Who do you think will get the job?l
    "If everything is under control, you're just not going fast enough"---Mario Andretti

  13. #13
    Scooley01 is offline Rookie
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    Well in the event that I'm in a recruiting class full of perfect angels, I'll try not to feel too bad that they win out.

    But in reality, every candidate is going to have some sort of negatives...not in perfect shape, not perfectly clean past, etc. In fact, in some alternate universe I could see my situation being a plus in some department's eyes...I've made a mistake, had the good sense to knock it off, and be completely open/honest about it with my investigator. Couldn't a person who has made mistakes and learned from them potentially be more valuable than someone who has never made mistakes in life?

  14. #14
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    luckyme is offline The bastard you love, the hero you hate
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    Quote Originally Posted by Scooley01 View Post
    So I'm curious to get general opinions on this...am I going to be disqualified because I used drugs those few times? Or because I 'sold' once?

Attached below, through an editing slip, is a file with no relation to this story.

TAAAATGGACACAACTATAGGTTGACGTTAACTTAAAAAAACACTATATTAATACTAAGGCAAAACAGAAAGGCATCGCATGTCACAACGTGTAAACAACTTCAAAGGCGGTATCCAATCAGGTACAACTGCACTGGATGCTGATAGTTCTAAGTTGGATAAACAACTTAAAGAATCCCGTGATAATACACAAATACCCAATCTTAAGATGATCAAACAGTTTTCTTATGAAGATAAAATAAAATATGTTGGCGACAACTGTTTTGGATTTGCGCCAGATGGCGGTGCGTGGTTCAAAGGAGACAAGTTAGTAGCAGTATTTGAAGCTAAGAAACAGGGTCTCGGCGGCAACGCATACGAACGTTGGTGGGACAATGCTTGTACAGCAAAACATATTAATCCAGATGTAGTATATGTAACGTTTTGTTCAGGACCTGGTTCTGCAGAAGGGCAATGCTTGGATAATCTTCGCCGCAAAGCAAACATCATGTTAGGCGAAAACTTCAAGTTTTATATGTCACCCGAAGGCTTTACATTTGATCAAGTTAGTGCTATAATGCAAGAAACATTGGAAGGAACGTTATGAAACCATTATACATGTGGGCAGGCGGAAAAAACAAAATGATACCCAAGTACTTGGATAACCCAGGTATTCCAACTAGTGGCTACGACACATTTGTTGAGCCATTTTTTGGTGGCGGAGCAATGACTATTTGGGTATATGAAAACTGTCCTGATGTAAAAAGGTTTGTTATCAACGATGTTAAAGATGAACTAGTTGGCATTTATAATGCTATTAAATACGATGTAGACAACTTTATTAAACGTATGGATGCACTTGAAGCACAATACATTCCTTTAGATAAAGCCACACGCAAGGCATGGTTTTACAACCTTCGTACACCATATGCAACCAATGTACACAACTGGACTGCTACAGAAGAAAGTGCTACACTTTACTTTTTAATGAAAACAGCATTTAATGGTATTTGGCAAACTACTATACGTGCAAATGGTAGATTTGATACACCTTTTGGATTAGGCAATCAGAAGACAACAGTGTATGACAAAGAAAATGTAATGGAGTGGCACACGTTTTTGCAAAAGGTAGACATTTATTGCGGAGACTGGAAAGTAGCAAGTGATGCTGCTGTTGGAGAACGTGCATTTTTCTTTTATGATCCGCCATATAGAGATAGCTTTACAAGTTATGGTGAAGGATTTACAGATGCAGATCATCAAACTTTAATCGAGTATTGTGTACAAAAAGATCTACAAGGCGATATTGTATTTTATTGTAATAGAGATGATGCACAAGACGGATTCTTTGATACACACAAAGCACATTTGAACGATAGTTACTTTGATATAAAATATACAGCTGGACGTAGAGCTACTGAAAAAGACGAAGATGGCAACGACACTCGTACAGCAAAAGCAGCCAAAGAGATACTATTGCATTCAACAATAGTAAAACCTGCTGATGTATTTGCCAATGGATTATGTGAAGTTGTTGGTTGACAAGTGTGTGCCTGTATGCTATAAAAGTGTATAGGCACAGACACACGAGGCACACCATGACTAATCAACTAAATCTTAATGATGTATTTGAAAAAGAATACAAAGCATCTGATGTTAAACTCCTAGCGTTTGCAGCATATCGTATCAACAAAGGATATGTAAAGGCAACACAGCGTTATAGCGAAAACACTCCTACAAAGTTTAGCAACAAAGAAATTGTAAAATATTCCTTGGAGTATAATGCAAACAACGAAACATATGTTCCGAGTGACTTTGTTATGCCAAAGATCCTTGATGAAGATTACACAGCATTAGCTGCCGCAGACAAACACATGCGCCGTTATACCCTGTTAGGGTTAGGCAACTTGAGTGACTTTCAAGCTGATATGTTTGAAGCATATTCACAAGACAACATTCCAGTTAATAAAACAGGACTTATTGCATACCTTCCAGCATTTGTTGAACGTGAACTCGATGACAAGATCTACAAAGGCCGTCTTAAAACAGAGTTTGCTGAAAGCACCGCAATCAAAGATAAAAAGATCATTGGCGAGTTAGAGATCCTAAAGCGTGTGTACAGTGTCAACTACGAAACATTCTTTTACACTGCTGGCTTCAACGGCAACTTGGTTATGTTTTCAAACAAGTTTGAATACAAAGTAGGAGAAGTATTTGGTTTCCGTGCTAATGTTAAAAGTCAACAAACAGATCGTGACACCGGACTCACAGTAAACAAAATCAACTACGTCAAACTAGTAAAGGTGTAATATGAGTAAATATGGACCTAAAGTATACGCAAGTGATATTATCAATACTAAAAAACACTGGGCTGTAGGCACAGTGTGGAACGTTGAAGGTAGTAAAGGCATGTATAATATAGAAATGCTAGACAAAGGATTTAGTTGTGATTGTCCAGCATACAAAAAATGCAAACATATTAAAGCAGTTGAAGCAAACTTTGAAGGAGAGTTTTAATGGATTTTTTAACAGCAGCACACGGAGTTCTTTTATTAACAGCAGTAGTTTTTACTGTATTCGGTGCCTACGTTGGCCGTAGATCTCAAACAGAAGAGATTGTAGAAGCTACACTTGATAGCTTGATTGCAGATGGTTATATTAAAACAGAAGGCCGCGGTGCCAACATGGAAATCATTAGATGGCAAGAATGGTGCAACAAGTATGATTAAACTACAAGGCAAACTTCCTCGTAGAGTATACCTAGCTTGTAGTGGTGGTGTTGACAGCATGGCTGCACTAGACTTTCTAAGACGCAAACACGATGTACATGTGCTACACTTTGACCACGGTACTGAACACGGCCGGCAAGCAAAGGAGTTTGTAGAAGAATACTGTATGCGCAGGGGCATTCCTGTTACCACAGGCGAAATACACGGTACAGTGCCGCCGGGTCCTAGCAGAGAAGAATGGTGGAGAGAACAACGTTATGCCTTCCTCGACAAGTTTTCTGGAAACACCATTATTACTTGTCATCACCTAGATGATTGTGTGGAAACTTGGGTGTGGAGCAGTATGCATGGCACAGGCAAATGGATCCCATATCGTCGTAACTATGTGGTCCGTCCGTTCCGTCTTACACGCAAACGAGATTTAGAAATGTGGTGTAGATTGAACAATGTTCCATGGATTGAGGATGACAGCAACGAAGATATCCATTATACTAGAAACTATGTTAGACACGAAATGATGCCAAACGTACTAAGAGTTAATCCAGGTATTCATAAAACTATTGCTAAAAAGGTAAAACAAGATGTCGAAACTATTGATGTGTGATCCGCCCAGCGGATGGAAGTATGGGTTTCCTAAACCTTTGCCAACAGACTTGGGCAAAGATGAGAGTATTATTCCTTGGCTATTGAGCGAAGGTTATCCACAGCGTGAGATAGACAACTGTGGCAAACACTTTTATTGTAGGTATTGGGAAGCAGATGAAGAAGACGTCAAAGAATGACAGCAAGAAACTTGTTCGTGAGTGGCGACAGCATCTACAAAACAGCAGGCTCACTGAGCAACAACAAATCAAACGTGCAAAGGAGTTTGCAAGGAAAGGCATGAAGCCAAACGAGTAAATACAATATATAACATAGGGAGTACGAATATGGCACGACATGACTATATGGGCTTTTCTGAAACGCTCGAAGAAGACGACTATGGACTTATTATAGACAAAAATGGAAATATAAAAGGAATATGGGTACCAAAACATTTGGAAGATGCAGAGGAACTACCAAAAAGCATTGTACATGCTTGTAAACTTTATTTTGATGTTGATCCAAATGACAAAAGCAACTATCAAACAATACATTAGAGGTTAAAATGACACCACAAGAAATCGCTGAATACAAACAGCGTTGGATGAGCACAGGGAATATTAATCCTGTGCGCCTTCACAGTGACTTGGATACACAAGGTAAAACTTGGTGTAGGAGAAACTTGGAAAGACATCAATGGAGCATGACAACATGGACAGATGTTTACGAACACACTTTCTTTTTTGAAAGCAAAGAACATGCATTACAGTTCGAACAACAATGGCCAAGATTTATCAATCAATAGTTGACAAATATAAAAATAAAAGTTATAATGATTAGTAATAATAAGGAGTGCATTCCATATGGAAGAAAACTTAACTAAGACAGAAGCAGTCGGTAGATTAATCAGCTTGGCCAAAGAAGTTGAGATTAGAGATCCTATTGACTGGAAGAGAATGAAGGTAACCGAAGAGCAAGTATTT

At my place you wouldn't be. We don't have any "automatic" things to disqualify you or a set period of time. Once you pass a written test, physical test, psych and poly, it's a board interview where this would be addressed. You would need to satisfy the panel of cops that is was a mistake, you're past it, and not a future risk.


    As everybody else has said, we've all done stuff we shouldn't have and be prepared to apply to a LOT of places. If the agency your applying for is the highest paid, best equipment, etc.. you'll have a hard time getting in without experience. Consider doing some ride alongs, be a reserve officer, work in the jail for a year or two to get your foot in the door. Good luck to you.

  15. #15
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    Let me say this being the old hardass I am. First you gave the impression of being surprised about having to list these "potheads" on your application, wondering why a dept.would contact them. Second, I read you went from using to selling?

    On the first, your reaction tells me there is more to your background than you let on.
    On the second, your done. I don't know of a dept. that would hire you in my state.
    "Weakness of attitude becomes weakness of character."
    Albert Einstein

  16. #16
    Scooley01 is offline Rookie